Given that this theater is on the Michigan Road Historic Byway, I’ve driven past it many times and have made it my camera’s subject over and over. Here’s a 2009 photo I made while the marquee was lit.

State Theater, Logansport

Burkett has since become editor of the Logansport Pharos-Tribune. He since established a nonprofit organization, The State Theater Preservation Society, to own the theater and carry on the restoration work. But he remains heavily involved. Among the first things he did: restore the STATE letters to the marquee. They are reproductions, but he still has the originals.

While much work remains in the restoration, cosmetically the building appears to be in good condition. Here’s the box office.

State Theater, Logansport

Inside, the concession stand features a popcorn popper that dates to about 1948.

State Theater, Logansport

I got a tour thanks to the Historic Michigan Road Association having a board meeting here. Burkett was kind not only to project our logo onto the screen, but to offer free popcorn and soda. I didn’t properly thank him for the Diet Pepsi he gave me.

State Theater, Logansport

The theater’s fixtures really captured my attention. According to Burkett, when the building was made into a theater, craftsmen fabricated all of the lighting on the spot. They are all unique to this theater.

State Theater, Logansport

State Theater, Logansport

State Theater, Logansport

State Theater, Logansport

State Theater, Logansport

The lit wayfinding signs were presumably also fashioned on the premises. They all offer an Art Deco touch, but in some cases the original lettered glass was lost. Some of the replacements are crude. Here’s hoping that during restoration new ones can be made that match the originals.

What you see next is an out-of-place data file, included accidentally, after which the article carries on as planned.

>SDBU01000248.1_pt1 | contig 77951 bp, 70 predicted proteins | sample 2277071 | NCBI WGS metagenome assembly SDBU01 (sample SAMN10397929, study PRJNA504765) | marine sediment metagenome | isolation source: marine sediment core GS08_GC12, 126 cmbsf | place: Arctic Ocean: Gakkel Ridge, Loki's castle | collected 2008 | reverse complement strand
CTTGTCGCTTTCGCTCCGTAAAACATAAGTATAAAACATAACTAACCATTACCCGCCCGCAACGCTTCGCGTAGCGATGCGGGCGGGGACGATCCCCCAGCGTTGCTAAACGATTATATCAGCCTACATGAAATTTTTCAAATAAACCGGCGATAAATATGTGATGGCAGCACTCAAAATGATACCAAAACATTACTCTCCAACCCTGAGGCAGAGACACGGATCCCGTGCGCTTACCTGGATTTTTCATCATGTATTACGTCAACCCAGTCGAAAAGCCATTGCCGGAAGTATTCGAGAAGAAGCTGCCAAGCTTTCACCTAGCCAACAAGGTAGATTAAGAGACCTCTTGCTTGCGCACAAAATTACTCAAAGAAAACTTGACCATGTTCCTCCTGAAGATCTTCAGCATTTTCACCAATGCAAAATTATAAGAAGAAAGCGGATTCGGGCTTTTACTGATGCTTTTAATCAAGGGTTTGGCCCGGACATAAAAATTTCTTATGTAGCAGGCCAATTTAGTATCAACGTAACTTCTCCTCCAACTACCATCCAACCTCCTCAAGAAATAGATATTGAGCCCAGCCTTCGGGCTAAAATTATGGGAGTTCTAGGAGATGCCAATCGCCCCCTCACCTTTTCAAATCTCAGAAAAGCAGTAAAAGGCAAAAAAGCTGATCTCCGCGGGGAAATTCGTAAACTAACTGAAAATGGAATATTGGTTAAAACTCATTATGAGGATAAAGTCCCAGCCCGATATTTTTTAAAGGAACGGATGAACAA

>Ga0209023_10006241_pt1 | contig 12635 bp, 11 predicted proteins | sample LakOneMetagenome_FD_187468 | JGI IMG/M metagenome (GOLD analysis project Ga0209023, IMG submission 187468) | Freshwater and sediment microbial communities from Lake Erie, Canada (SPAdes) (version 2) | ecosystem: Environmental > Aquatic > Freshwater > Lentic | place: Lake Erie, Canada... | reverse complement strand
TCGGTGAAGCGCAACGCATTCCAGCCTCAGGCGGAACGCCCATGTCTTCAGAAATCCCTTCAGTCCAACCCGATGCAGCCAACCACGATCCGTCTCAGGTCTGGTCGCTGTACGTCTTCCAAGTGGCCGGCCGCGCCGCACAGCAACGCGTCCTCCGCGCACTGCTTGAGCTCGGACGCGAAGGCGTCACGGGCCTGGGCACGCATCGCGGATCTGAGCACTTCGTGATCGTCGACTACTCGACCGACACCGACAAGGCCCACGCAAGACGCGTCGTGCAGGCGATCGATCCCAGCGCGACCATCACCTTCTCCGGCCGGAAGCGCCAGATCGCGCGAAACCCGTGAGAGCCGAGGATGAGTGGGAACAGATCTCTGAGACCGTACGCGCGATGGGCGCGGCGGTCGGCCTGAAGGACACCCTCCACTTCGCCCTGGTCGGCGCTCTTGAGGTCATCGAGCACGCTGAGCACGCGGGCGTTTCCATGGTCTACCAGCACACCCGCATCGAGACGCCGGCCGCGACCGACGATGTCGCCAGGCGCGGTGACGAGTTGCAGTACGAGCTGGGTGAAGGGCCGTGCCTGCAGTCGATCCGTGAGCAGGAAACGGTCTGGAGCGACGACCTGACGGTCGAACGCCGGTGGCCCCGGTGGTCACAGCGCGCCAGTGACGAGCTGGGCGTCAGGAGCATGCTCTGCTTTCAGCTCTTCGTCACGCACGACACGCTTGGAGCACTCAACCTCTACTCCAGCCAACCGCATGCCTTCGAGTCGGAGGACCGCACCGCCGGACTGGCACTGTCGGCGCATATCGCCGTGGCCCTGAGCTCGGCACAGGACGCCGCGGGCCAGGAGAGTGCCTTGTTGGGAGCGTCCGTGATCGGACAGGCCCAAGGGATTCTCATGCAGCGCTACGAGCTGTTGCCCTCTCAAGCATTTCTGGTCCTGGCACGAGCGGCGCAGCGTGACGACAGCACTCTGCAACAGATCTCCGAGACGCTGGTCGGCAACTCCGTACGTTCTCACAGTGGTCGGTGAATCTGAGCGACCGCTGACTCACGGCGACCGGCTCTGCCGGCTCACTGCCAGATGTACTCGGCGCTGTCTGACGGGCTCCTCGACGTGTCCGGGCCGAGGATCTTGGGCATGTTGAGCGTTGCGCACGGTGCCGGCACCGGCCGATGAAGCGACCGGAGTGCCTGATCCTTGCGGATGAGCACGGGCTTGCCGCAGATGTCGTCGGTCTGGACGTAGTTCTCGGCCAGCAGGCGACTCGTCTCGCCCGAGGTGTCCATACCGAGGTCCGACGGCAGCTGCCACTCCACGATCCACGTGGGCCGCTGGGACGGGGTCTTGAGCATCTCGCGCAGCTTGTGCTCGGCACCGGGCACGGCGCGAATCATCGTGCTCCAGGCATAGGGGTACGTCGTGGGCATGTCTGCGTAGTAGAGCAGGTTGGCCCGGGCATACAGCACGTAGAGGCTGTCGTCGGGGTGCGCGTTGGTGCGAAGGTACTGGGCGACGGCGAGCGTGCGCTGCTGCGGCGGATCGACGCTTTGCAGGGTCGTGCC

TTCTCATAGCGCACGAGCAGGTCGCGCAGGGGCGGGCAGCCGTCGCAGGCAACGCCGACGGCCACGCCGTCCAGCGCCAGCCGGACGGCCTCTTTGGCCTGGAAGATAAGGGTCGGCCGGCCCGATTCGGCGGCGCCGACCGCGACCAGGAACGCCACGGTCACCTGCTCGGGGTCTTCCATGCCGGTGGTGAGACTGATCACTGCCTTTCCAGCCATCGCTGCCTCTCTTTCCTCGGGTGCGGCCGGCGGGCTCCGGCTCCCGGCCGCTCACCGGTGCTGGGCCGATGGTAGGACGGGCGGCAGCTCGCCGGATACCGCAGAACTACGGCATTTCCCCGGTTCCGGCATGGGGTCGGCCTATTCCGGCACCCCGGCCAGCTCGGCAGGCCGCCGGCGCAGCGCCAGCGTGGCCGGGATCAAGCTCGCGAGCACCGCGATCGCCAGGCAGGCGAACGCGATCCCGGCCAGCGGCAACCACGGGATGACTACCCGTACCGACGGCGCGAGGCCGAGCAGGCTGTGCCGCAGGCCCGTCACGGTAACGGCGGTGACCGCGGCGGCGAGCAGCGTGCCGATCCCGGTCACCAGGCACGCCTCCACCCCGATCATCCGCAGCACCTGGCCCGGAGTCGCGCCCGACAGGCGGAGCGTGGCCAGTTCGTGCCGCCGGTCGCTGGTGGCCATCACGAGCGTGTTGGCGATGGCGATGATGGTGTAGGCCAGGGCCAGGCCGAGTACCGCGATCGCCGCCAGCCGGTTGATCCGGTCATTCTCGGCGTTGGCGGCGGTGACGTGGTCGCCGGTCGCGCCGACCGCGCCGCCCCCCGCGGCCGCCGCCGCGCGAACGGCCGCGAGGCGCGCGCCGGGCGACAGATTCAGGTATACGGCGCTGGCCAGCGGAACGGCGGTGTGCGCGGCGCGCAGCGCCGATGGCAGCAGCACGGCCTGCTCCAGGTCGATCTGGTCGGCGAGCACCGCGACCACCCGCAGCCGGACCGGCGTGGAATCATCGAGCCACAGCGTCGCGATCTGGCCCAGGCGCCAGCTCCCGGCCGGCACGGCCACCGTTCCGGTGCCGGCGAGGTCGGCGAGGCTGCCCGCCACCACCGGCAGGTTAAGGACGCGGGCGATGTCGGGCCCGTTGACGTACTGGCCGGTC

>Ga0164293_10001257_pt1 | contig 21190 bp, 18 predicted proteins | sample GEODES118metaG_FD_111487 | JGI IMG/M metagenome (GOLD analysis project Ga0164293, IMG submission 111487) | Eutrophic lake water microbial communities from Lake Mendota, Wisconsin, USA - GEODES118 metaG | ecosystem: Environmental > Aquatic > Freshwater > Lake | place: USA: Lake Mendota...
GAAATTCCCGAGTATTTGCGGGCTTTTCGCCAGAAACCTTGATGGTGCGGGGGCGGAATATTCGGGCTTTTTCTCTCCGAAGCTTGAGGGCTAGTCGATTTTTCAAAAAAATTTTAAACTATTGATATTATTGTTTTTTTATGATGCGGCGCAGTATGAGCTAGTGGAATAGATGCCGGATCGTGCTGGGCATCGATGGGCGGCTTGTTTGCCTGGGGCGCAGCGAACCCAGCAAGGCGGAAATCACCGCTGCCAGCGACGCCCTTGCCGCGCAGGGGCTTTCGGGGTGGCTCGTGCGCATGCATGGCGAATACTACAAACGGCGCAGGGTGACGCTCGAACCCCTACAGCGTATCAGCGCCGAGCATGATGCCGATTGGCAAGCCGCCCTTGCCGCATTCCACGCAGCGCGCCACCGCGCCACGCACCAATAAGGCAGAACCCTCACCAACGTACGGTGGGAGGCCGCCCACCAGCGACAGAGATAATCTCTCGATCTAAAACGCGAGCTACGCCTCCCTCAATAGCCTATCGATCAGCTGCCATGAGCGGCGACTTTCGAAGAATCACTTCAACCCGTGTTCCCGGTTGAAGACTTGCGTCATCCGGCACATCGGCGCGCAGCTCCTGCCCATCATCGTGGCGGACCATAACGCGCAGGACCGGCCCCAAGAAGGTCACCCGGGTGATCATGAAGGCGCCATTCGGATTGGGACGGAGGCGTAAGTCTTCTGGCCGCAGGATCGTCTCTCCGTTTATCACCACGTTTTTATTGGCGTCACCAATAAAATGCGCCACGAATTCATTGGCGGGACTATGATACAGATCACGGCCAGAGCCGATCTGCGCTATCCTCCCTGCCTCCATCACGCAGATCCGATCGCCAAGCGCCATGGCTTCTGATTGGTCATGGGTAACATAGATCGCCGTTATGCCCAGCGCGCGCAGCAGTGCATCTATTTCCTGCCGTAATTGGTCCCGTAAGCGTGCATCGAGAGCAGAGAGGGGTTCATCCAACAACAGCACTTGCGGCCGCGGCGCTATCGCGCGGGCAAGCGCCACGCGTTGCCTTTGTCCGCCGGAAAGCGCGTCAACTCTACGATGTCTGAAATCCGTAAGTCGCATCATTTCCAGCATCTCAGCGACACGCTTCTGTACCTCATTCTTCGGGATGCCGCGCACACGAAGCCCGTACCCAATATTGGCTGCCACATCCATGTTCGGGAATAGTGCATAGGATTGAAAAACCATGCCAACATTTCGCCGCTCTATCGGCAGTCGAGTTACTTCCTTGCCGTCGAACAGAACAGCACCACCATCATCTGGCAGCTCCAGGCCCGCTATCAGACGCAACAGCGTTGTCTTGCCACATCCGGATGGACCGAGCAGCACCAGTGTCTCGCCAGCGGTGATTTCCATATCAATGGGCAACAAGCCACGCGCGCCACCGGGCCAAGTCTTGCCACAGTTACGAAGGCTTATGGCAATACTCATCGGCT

State Theater, Logansport

State Theater, Logansport

State Theater, Logansport

State Theater, Logansport

State Theater, Logansport

The State’s first-run-film days remain in its past. Today, the venue continues to host concerts, and now also live theater. Local theater groups and other arts-related non-profits are invited to use the theater for free. That’s a mighty good deal for Logansport!

Here’s one last nighttime photo of the marquee, which I made in 2011.

State Theater, Logansport

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Beautiful building on Bloomington's square

Graham Hotel, Bloomington
Pentax K10D, 28-80mm F3.5-4.7 SMC Pentax-FA
2017

While Dawn and I were on our road trip in October, we stopped in Bloomington for lunch. Walking around the square looking for a good restaurant, I photographed this lovely building. This appears to be the common angle at which the building has been photographed since 1929, when it was completed. If you search for it on Google, you’ll find postcards going back decades of the building in just this orientation.

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Photography, Preservation